Mr. Cruz, along with many of our state’s politicians, do not represent the majority of us but rather a relatively small and well-organized vocal minority—The Tea Party.  Our representatives realize that, in Texas, these unhappy folks will throw money, effort and votes their way. This is too bad for all of us, especially in a state that emits more greenhouse gases than any other in our nation. We, of all states, should be addressing the issues.

But we cannot make a difference if our most influential leaders claim that climate change is just a hoax.  What will it take to get our politicians and their posse on board? Do we want to leave our children with problems we created, or do we want to acknowledge the issues and work together?



CookieCott 2014

You know the saying, it just takes a few bad apples. Well, here’s a fine example that proves the old adage.

A handful of Christian conservatives from Waco, Texas, are bullying the Girl Scouts because of a tweet this past December referencing Wendy Davis and Kathleen Sebelius. This deplorable effort is being led by retired Baylor University professor John Pisciotta. According to the CookieCott site, and the flier you can download and give to the parents of Girl Scouts explaining why you can’t buy their cookies, Davis stands for abortion, and the mere mention of her name as a candidate for Woman of the Year (in a tweet), threw these extremists into a frenzy. Boooooo!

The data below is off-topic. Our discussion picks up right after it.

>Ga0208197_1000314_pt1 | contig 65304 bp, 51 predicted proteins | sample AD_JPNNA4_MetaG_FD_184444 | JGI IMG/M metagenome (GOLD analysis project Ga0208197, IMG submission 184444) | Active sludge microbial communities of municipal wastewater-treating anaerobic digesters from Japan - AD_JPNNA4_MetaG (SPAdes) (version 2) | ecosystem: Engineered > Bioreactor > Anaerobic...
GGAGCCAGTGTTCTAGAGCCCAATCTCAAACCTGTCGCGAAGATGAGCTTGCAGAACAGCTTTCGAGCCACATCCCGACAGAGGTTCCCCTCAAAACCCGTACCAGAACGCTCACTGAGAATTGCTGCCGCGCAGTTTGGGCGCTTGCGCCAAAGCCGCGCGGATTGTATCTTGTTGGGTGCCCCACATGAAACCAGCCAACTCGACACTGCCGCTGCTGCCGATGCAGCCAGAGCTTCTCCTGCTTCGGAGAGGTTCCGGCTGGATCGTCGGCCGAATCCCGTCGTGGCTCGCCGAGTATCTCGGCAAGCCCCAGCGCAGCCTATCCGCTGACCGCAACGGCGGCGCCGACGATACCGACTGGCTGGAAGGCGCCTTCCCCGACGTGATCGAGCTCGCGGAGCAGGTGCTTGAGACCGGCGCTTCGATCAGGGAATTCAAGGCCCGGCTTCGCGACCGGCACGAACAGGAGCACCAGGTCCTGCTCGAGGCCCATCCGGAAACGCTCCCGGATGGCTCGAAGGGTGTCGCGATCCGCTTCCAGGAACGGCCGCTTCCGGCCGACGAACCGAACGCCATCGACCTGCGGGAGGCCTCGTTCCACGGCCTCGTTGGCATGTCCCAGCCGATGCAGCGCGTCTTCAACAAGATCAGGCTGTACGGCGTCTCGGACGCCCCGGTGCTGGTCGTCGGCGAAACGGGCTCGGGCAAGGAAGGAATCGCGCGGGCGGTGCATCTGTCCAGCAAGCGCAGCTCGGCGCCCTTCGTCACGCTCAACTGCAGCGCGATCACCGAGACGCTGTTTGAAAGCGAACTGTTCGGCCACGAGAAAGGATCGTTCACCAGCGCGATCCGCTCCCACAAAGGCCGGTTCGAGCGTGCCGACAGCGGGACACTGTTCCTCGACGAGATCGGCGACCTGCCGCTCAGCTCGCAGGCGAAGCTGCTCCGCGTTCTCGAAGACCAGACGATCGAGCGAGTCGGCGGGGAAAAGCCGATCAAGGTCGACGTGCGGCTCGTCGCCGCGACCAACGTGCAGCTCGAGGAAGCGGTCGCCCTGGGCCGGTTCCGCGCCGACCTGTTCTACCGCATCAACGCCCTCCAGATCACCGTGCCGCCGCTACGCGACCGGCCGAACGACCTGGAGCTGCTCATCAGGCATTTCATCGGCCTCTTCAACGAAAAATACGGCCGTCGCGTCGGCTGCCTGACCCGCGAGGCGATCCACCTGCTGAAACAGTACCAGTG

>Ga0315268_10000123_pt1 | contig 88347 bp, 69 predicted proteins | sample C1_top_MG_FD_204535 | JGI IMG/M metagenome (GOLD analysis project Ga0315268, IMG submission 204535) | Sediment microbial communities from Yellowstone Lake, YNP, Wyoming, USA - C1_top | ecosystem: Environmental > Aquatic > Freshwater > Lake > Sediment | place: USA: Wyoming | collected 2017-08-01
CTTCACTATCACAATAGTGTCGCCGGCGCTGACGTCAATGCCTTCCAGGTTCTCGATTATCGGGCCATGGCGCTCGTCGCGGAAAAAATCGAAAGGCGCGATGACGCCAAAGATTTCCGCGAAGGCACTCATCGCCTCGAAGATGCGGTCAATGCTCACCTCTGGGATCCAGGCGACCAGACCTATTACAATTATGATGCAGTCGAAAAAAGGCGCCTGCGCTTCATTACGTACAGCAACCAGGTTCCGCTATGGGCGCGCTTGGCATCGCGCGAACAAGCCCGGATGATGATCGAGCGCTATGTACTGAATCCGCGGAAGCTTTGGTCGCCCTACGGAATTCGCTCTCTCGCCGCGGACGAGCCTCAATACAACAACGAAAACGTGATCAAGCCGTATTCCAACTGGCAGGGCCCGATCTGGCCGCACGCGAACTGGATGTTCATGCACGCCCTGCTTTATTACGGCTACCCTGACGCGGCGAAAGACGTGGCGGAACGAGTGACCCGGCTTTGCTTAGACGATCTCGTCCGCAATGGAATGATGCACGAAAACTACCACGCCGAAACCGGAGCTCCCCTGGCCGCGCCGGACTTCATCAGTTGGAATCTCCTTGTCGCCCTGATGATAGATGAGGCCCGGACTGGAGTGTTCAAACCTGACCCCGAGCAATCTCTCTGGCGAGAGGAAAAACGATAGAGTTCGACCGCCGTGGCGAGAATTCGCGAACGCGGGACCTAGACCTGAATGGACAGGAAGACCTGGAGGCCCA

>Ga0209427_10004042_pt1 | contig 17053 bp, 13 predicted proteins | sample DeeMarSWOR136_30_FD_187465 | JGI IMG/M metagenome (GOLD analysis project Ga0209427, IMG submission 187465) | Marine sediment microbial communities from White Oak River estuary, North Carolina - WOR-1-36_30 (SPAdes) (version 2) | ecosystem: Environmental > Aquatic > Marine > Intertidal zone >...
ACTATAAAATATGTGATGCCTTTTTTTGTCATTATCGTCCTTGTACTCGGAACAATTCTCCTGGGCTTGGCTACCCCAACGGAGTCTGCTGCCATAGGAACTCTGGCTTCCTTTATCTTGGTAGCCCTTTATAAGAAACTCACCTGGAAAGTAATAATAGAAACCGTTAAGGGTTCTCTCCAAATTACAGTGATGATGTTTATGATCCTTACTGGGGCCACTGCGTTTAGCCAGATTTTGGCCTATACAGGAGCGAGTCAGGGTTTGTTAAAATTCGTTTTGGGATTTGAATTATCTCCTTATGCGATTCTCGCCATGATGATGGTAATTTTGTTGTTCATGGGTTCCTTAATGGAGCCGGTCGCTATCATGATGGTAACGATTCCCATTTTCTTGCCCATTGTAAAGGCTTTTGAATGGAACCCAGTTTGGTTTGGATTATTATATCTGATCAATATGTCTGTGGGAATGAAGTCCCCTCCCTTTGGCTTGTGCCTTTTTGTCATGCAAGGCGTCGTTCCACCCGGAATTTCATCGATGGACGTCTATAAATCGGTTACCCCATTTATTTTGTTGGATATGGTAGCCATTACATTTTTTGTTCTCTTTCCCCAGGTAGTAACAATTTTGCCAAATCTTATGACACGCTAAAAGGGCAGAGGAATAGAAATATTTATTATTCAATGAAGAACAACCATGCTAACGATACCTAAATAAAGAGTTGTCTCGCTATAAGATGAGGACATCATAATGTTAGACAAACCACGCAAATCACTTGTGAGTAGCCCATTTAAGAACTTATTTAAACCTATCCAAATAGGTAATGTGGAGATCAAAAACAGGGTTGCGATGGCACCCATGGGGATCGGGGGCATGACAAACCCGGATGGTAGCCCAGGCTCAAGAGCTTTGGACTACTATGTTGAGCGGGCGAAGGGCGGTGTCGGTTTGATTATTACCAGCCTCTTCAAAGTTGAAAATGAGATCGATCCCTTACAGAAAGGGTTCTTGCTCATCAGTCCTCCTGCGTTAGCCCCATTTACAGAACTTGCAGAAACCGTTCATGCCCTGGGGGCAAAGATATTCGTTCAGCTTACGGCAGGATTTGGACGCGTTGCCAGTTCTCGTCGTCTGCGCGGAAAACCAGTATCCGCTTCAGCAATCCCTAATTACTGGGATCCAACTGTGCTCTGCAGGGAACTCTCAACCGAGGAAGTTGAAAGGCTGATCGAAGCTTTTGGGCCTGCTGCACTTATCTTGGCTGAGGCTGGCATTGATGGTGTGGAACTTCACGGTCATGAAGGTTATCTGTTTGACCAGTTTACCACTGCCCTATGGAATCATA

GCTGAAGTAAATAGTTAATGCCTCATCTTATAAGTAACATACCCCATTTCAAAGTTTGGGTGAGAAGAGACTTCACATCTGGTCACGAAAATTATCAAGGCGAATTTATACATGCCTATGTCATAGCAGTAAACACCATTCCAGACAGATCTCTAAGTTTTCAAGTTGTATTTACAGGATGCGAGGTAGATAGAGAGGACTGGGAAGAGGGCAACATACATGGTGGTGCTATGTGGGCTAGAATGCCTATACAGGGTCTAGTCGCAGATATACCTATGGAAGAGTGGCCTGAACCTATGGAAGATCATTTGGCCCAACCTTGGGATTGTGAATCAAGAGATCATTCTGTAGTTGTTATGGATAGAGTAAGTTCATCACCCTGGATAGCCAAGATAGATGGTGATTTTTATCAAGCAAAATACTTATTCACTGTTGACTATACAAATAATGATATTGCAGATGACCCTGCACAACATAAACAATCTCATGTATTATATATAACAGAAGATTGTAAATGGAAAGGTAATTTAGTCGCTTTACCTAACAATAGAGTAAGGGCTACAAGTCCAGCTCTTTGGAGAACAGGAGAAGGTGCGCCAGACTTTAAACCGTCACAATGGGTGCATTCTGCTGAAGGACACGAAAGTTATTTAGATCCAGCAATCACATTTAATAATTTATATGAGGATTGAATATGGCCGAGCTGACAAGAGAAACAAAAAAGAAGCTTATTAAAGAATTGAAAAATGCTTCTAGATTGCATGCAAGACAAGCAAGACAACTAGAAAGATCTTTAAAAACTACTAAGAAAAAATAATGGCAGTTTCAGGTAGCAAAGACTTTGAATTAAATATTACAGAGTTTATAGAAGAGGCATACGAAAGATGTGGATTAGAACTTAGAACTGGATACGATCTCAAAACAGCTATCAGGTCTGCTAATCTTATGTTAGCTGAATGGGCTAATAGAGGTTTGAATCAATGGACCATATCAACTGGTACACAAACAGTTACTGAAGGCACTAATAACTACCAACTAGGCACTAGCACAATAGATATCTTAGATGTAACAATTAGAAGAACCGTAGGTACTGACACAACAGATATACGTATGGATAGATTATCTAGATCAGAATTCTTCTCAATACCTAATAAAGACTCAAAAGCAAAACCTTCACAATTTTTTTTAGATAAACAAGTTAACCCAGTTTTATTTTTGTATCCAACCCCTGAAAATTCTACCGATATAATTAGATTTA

For godssake. How very Christian. Don’t they see the irony in their behavior? Would Jesus also bully young girls who have no flipping clue what’s going on, who are just trying to earn money for camping trips?

The problem is that it’s always the same unhappy people who get all the attention, and a very small minority who ruin things for everyone else.  The radicals on the right, which includes Fox News, have come to represent Christianity, and they are giving it a very, very bad image. In demanding that everyone believe the same sh*t as they do, they have become extremists.  These same folks whine that government limits their rights, and yet, they try to limit the rights and liberties of everyone else. Now they’re pushing their agenda on innocent girls. Shame. On. Them.